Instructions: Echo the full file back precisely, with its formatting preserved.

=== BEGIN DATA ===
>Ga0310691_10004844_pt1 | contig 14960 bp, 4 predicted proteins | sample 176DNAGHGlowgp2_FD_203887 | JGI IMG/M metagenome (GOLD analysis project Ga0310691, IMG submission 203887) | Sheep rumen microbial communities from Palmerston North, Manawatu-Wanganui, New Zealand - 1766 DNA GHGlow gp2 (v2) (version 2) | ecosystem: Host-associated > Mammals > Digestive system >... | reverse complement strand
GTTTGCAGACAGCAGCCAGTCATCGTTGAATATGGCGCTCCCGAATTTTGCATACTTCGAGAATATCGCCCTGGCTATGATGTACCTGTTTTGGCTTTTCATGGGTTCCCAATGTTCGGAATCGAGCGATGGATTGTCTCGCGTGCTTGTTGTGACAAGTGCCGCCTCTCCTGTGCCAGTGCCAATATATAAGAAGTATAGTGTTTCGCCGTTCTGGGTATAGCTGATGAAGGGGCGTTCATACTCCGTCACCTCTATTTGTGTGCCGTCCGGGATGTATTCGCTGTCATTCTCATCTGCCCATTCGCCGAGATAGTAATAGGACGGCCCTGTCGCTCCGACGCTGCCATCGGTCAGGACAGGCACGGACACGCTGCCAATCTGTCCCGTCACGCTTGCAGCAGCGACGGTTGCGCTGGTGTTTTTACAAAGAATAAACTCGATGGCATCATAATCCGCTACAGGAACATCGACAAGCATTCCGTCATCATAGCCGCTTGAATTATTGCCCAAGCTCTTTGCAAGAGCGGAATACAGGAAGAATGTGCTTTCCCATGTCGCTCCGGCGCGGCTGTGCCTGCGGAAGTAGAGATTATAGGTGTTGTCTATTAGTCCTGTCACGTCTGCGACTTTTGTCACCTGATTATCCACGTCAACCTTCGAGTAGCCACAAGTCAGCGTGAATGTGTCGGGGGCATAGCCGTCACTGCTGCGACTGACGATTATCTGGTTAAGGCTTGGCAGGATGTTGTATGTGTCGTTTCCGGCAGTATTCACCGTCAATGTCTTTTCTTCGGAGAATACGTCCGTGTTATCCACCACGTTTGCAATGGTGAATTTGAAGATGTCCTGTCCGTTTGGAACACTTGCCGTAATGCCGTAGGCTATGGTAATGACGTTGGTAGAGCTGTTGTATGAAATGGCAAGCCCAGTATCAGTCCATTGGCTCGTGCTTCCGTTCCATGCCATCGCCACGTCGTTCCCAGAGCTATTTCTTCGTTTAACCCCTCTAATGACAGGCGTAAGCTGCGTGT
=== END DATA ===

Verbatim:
>Ga0310691_10004844_pt1 | contig 14960 bp, 4 predicted proteins | sample 176DNAGHGlowgp2_FD_203887 | JGI IMG/M metagenome (GOLD analysis project Ga0310691, IMG submission 203887) | Sheep rumen microbial communities from Palmerston North, Manawatu-Wanganui, New Zealand - 1766 DNA GHGlow gp2 (v2) (version 2) | ecosystem: Host-associated > Mammals > Digestive system >... | reverse complement strand
GTTTGCAGACAGCAGCCAGTCATCGTTGAATATGGCGCTCCCGAATTTTGCATACTTCGAGAATATCGCCCTGGCTATGATGTACCTGTTTTGGCTTTTCATGGGTTCCCAATGTTCGGAATCGAGCGATGGATTGTCTCGCGTGCTTGTTGTGACAAGTGCCGCCTCTCCTGTGCCAGTGCCAATATATAAGAAGTATAGTGTTTCGCCGTTCTGGGTATAGCTGATGAAGGGGCGTTCATACTCCGTCACCTCTATTTGTGTGCCGTCCGGGATGTATTCGCTGTCATTCTCATCTGCCCATTCGCCGAGATAGTAATAGGACGGCCCTGTCGCTCCGACGCTGCCATCGGTCAGGACAGGCACGGACACGCTGCCAATCTGTCCCGTCACGCTTGCAGCAGCGACGGTTGCGCTGGTGTTTTTACAAAGAATAAACTCGATGGCATCATAATCCGCTACAGGAACATCGACAAGCATTCCGTCATCATAGCCGCTTGAATTATTGCCCAAGCTCTTTGCAAGAGCGGAATACAGGAAGAATGTGCTTTCCCATGTCGCTCCGGCGCGGCTGTGCCTGCGGAAGTAGAGATTATAGGTGTTGTCTATTAGTCCTGTCACGTCTGCGACTTTTGTCACCTGATTATCCACGTCAACCTTCGAGTAGCCACAAGTCAGCGTGAATGTGTCGGGGGCATAGCCGTCACTGCTGCGACTGACGATTATCTGGTTAAGGCTTGGCAGGATGTTGTATGTGTCGTTTCCGGCAGTATTCACCGTCAATGTCTTTTCTTCGGAGAATACGTCCGTGTTATCCACCACGTTTGCAATGGTGAATTTGAAGATGTCCTGTCCGTTTGGAACACTTGCCGTAATGCCGTAGGCTATGGTAATGACGTTGGTAGAGCTGTTGTATGAAATGGCAAGCCCAGTATCAGTCCATTGGCTCGTGCTTCCGTTCCATGCCATCGCCACGTCGTTCCCAGAGCTATTTCTTCGTTTAACCCCTCTAATGACAGGCGTAAGCTGCGTGT